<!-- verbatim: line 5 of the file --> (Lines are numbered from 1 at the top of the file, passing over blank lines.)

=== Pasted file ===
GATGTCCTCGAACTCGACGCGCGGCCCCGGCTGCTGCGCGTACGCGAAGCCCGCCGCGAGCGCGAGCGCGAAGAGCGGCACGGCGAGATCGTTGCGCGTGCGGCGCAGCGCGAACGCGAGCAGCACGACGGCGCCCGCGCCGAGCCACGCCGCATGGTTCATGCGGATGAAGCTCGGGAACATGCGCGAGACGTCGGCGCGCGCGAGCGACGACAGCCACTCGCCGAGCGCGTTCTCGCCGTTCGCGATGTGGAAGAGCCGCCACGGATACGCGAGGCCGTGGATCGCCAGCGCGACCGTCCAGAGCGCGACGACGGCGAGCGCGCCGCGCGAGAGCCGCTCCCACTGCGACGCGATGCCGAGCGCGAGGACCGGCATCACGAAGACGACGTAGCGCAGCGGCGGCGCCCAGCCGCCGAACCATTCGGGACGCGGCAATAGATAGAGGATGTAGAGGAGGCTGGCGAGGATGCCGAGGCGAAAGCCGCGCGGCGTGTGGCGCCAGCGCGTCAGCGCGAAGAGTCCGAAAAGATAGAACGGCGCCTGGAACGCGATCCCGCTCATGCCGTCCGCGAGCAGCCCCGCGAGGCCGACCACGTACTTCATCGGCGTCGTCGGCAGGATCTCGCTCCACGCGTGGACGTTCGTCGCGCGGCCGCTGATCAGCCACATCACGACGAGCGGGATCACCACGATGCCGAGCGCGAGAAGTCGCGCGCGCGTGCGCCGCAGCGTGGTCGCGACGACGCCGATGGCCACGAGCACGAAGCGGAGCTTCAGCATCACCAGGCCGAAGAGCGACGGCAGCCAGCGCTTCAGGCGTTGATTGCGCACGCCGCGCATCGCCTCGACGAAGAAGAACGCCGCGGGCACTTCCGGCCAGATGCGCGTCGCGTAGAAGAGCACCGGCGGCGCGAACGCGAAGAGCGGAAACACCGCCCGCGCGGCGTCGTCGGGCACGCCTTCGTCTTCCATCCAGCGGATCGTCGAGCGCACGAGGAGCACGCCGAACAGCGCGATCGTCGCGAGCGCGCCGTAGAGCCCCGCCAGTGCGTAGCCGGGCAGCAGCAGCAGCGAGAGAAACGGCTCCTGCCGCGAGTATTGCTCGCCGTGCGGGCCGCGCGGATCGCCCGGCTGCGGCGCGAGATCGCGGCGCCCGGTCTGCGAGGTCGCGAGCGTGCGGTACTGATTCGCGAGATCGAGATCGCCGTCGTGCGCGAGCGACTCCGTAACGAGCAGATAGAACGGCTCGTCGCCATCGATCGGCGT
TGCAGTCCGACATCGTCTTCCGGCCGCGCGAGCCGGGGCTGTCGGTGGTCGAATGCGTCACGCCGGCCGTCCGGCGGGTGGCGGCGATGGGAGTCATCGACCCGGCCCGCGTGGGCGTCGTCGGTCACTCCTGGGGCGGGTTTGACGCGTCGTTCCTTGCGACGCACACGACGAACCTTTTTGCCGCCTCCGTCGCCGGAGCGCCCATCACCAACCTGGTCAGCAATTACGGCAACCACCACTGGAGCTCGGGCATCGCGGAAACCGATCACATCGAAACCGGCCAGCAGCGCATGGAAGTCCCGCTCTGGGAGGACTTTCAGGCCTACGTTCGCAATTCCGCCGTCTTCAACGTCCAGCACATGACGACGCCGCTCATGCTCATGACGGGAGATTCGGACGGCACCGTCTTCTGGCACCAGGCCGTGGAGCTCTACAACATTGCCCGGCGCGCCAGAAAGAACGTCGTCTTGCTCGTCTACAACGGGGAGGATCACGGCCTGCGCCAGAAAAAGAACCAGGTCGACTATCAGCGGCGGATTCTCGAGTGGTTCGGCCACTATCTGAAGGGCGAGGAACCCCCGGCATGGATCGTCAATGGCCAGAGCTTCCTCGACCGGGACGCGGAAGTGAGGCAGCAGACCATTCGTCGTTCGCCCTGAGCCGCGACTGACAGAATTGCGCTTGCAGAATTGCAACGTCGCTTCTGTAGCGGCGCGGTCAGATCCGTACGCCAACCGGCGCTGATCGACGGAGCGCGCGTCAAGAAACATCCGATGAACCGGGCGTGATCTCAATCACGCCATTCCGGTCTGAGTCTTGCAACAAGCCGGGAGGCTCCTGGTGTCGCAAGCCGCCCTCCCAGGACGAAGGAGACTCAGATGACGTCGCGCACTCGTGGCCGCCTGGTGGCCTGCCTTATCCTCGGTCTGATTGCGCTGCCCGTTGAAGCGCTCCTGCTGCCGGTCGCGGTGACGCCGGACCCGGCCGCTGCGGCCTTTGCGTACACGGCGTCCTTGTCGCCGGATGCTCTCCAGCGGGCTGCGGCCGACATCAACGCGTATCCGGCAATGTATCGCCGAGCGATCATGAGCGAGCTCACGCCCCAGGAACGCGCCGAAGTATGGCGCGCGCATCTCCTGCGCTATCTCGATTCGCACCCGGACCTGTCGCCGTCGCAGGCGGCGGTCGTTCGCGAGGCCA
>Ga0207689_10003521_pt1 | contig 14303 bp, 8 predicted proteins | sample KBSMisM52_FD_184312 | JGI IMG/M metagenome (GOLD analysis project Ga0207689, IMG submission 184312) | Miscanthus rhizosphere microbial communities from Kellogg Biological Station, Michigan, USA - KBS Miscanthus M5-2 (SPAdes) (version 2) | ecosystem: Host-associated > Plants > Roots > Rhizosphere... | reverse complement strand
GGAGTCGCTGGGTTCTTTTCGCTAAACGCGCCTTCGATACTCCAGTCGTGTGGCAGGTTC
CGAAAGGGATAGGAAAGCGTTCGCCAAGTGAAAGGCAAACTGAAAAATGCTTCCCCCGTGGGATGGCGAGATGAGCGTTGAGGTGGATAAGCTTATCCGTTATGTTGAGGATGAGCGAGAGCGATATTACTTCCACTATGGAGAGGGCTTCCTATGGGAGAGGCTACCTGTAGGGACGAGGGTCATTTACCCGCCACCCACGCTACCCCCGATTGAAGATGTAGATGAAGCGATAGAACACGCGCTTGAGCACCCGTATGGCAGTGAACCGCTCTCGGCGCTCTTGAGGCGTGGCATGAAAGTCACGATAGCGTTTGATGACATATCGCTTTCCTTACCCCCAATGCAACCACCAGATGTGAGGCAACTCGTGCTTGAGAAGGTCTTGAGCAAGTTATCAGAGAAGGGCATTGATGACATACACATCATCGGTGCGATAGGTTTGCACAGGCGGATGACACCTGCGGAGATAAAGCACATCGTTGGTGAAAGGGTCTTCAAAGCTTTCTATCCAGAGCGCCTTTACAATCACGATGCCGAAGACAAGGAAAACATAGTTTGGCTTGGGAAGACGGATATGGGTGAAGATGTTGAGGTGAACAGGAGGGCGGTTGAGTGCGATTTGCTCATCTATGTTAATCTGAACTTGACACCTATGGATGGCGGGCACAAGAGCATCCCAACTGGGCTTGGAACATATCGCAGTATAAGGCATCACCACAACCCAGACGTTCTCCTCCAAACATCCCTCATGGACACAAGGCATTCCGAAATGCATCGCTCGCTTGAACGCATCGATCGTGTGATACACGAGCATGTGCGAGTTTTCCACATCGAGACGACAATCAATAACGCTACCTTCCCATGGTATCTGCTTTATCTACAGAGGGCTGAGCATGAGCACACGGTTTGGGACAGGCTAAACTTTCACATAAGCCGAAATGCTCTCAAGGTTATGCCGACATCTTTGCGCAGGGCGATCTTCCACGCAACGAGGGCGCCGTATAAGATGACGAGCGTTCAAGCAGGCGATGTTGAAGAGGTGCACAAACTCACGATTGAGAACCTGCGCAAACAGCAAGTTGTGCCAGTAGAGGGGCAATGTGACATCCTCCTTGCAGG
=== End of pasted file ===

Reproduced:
CGAAAGGGATAGGAAAGCGTTCGCCAAGTGAAAGGCAAACTGAAAAATGCTTCCCCCGTGGGATGGCGAGATGAGCGTTGAGGTGGATAAGCTTATCCGTTATGTTGAGGATGAGCGAGAGCGATATTACTTCCACTATGGAGAGGGCTTCCTATGGGAGAGGCTACCTGTAGGGACGAGGGTCATTTACCCGCCACCCACGCTACCCCCGATTGAAGATGTAGATGAAGCGATAGAACACGCGCTTGAGCACCCGTATGGCAGTGAACCGCTCTCGGCGCTCTTGAGGCGTGGCATGAAAGTCACGATAGCGTTTGATGACATATCGCTTTCCTTACCCCCAATGCAACCACCAGATGTGAGGCAACTCGTGCTTGAGAAGGTCTTGAGCAAGTTATCAGAGAAGGGCATTGATGACATACACATCATCGGTGCGATAGGTTTGCACAGGCGGATGACACCTGCGGAGATAAAGCACATCGTTGGTGAAAGGGTCTTCAAAGCTTTCTATCCAGAGCGCCTTTACAATCACGATGCCGAAGACAAGGAAAACATAGTTTGGCTTGGGAAGACGGATATGGGTGAAGATGTTGAGGTGAACAGGAGGGCGGTTGAGTGCGATTTGCTCATCTATGTTAATCTGAACTTGACACCTATGGATGGCGGGCACAAGAGCATCCCAACTGGGCTTGGAACATATCGCAGTATAAGGCATCACCACAACCCAGACGTTCTCCTCCAAACATCCCTCATGGACACAAGGCATTCCGAAATGCATCGCTCGCTTGAACGCATCGATCGTGTGATACACGAGCATGTGCGAGTTTTCCACATCGAGACGACAATCAATAACGCTACCTTCCCATGGTATCTGCTTTATCTACAGAGGGCTGAGCATGAGCACACGGTTTGGGACAGGCTAAACTTTCACATAAGCCGAAATGCTCTCAAGGTTATGCCGACATCTTTGCGCAGGGCGATCTTCCACGCAACGAGGGCGCCGTATAAGATGACGAGCGTTCAAGCAGGCGATGTTGAAGAGGTGCACAAACTCACGATTGAGAACCTGCGCAAACAGCAAGTTGTGCCAGTAGAGGGGCAATGTGACATCCTCCTTGCAGG